Tag Archive: yak back

The Lumbar Spine: The Backbone of a Good Fishing Kayak Design

Ergonomics has to do with comfort, and ergonomic kayak design implies that the person using the kayak should be comfortable being in it, and using it.
But Ergonomics is also about bio mechanics, or more specifically bio mechanical engineering, which has to do with how the user operates the kayak, their effective range of motion, and how effectively they can propel the kayak without getting injured or tired doing so.
When fishing kayaks are concerned, ergonomics and bio mechanics are related to questions such as how hard it is for an angler to cast from the kayak, is it possible for them to fish from it for more than a short time without feeling back pain, tingling and numbness in their legs.

Other questions may be how hard it is to enter the kayak when launching it, and hard it is to get out when beaching, how difficult is it to balance the kayak in case you’re standing on it and attempting to fish, and more.

The best reference related to the fundamental issue of back pain is an article called Lumbar Spine and Kayak Back Pain, from which we brought this excerpt:



As you can see, the lumbar spine consists of rigid vertebrae and more flexible cartilage between them. This part of the spine supports the combined weight of the upper part of the body, including the torso, head and arms, and it is normally supported by the massive structure of the hip bones below.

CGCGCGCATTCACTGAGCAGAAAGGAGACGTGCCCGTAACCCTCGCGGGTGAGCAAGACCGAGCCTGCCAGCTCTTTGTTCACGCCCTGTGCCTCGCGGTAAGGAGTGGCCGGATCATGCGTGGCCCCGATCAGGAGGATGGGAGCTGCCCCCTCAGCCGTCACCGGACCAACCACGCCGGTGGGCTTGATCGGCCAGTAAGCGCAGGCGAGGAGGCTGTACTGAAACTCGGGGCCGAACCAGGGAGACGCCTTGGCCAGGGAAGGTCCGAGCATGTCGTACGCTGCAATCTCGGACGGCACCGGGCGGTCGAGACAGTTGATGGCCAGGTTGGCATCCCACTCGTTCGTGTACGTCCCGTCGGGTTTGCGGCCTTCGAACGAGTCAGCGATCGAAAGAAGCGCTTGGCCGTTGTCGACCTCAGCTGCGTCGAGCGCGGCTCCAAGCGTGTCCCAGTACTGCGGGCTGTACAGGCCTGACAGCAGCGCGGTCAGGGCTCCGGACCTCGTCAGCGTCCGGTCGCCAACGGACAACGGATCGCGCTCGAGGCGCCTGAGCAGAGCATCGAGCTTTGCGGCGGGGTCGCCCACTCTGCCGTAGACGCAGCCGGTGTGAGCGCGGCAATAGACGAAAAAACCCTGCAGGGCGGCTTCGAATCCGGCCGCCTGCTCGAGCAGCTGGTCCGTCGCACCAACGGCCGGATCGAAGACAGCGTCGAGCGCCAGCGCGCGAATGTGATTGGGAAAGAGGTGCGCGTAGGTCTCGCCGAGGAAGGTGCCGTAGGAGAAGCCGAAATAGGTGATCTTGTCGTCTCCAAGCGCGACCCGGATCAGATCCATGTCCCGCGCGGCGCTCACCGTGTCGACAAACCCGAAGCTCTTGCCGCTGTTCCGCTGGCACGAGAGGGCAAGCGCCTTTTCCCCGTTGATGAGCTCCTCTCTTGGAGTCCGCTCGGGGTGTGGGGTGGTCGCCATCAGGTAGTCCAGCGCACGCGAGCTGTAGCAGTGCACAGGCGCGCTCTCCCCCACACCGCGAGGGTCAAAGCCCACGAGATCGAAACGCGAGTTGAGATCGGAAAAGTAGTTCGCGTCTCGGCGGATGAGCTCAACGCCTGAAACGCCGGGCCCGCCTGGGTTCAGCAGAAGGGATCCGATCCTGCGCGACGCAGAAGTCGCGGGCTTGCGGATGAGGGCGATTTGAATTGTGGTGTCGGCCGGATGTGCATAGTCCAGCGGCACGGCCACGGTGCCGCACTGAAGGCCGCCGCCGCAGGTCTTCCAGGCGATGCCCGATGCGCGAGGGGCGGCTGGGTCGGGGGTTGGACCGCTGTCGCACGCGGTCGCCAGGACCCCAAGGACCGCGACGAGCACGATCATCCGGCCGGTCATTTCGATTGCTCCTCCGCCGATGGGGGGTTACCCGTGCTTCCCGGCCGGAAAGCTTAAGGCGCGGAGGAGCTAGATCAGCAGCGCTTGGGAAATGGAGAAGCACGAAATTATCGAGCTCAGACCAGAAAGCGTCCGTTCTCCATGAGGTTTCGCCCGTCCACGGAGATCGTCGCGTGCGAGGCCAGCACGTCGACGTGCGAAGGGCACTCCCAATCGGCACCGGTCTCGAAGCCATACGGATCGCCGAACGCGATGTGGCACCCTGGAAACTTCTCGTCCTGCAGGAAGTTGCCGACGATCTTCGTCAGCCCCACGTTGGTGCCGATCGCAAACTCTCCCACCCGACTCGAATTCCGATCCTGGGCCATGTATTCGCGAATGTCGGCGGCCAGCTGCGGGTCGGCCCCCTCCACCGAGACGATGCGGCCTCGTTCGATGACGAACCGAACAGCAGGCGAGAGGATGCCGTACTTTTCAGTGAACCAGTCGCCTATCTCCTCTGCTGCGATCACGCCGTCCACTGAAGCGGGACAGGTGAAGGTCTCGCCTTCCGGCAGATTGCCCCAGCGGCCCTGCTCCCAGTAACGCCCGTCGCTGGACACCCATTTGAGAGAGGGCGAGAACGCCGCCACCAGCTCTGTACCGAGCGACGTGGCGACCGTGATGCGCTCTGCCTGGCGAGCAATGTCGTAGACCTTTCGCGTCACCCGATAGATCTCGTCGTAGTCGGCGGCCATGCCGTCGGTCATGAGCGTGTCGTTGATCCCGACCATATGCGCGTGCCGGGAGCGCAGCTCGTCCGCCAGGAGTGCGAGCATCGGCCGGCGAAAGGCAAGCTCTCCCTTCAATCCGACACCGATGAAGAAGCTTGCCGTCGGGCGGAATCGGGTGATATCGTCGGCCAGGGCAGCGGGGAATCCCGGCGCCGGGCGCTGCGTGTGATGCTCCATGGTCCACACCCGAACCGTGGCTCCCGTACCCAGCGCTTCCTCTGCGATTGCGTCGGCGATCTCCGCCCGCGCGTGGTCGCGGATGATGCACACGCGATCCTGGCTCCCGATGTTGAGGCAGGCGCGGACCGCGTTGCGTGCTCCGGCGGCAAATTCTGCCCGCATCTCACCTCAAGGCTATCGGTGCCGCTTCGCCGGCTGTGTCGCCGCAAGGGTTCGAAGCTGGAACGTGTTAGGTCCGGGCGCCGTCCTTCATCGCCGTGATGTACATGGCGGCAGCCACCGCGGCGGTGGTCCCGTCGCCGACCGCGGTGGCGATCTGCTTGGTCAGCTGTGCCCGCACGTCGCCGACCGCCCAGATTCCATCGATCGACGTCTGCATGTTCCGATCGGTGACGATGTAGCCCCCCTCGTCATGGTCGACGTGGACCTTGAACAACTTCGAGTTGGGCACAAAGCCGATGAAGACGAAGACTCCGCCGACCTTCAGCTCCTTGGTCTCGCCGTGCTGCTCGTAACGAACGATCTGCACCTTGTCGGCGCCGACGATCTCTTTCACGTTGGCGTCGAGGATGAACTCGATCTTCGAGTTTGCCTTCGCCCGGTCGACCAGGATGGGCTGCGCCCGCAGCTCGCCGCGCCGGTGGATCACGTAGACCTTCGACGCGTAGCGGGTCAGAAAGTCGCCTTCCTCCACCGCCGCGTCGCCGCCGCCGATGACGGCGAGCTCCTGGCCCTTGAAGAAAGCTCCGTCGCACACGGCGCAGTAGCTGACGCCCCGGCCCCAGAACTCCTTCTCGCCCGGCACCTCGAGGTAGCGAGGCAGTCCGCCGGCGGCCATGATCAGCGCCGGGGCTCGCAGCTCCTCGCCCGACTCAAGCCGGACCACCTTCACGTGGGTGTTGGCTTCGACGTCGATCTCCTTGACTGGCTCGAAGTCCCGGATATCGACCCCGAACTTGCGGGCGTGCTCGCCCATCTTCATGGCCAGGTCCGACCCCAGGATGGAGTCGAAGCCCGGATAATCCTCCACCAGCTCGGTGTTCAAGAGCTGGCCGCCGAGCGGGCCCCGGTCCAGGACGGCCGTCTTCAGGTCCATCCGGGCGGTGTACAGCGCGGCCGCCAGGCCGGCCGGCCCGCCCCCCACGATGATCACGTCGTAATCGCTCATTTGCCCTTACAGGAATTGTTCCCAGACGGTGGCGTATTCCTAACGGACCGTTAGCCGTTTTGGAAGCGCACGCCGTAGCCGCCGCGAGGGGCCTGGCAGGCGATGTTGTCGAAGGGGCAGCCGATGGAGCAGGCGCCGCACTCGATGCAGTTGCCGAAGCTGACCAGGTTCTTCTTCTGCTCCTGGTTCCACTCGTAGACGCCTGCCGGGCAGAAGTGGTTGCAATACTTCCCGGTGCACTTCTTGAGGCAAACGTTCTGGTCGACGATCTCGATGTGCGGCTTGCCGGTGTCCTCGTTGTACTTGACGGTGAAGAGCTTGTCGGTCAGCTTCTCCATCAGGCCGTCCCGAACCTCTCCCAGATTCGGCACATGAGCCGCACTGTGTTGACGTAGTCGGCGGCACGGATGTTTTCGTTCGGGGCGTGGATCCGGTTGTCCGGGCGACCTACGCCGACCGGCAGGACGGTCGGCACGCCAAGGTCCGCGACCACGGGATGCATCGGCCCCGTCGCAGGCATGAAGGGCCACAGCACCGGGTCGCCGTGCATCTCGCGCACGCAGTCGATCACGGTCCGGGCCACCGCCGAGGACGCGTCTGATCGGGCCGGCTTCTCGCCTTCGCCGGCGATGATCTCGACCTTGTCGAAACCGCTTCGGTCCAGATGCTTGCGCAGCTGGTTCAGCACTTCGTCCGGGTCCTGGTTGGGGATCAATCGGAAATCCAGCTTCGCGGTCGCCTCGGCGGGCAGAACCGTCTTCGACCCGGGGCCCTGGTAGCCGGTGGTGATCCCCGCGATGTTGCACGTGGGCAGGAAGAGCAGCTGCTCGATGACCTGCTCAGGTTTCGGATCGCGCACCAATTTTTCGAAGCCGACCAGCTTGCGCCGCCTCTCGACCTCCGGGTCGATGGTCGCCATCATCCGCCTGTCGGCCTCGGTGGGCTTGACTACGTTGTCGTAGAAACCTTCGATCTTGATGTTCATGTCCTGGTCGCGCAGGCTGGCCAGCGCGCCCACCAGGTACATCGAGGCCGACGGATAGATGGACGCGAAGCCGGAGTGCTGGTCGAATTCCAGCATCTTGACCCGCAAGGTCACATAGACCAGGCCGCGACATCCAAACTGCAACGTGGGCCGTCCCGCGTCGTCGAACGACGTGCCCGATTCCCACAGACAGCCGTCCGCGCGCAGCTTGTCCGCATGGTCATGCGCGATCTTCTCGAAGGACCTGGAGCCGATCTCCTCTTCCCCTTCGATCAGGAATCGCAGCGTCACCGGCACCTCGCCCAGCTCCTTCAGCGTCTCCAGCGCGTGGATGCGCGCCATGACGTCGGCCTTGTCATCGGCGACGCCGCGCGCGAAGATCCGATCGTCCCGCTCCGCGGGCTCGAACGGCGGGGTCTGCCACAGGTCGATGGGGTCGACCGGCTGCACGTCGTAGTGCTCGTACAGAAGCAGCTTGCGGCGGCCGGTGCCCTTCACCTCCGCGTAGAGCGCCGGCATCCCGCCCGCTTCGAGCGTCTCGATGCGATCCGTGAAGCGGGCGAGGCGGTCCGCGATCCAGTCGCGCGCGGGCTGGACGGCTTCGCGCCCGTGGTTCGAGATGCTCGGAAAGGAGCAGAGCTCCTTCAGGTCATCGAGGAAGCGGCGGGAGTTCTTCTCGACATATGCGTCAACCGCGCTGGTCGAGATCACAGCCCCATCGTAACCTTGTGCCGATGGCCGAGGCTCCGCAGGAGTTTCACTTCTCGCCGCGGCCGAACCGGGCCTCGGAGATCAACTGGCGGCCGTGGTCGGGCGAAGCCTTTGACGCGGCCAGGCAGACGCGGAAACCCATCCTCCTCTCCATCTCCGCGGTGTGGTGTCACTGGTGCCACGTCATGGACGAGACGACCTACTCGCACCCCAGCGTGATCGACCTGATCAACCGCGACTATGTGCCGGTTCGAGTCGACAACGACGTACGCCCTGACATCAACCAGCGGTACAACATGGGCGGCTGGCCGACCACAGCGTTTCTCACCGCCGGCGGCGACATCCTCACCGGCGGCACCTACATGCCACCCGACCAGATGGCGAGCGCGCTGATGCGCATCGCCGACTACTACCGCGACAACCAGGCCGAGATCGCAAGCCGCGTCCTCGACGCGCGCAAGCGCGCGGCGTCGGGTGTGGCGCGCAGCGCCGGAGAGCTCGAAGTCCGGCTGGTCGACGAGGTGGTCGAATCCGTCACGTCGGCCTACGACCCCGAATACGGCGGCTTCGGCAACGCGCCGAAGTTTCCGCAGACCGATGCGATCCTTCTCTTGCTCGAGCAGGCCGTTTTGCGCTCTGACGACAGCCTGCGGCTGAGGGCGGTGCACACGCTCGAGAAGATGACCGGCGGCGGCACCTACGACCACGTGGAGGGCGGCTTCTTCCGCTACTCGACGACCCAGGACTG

In other words, in its natural state, there is nothing that pushes, holds, or supports the lumbar spine from any direction except from its top and bottom, and what holds it in this normal position are the muscles around it.

How Did the Lumbar Spine Become a Problem for Kayak Fishermen and Paddlers?

The native people of the arctic, who originally created the first kayaks were used to sit down on the floor with their legs stretched forward, and therefore didn’t have any use for additional support for their lumbar spine. This is why native kayaks did not feature a backrest, or any other ‘lumbar support’.
When Westerners began paddling those aboriginal kayaks they noticed they had problems staying upright with their legs stretched forward, in the posture known as the L position. This is because they were not used to sitting in this position in everyday life, and the muscles in their body weren’t adjusted to it. Rather than adjusting the paddler to the kayak, designers and manufacturers decided it would be easier to try and adapt the kayak to the paddler, and introduced a combination of backrest and footrests designed to lock the kayakers in the L position, and prevent their upper body from ‘falling’ backward or sliding forward (‘slouching’).
The kayak paddler, or fisherman is effectively ‘supported’ by three rigid points anchored in the kayak: two footrests and one back rest. By continuously pushing against those three points, the kayak fisherman’s legs provide the power necessary to maintain his body in its place, and in the required posture.

How Does Fishing Kayak Design Address Pain?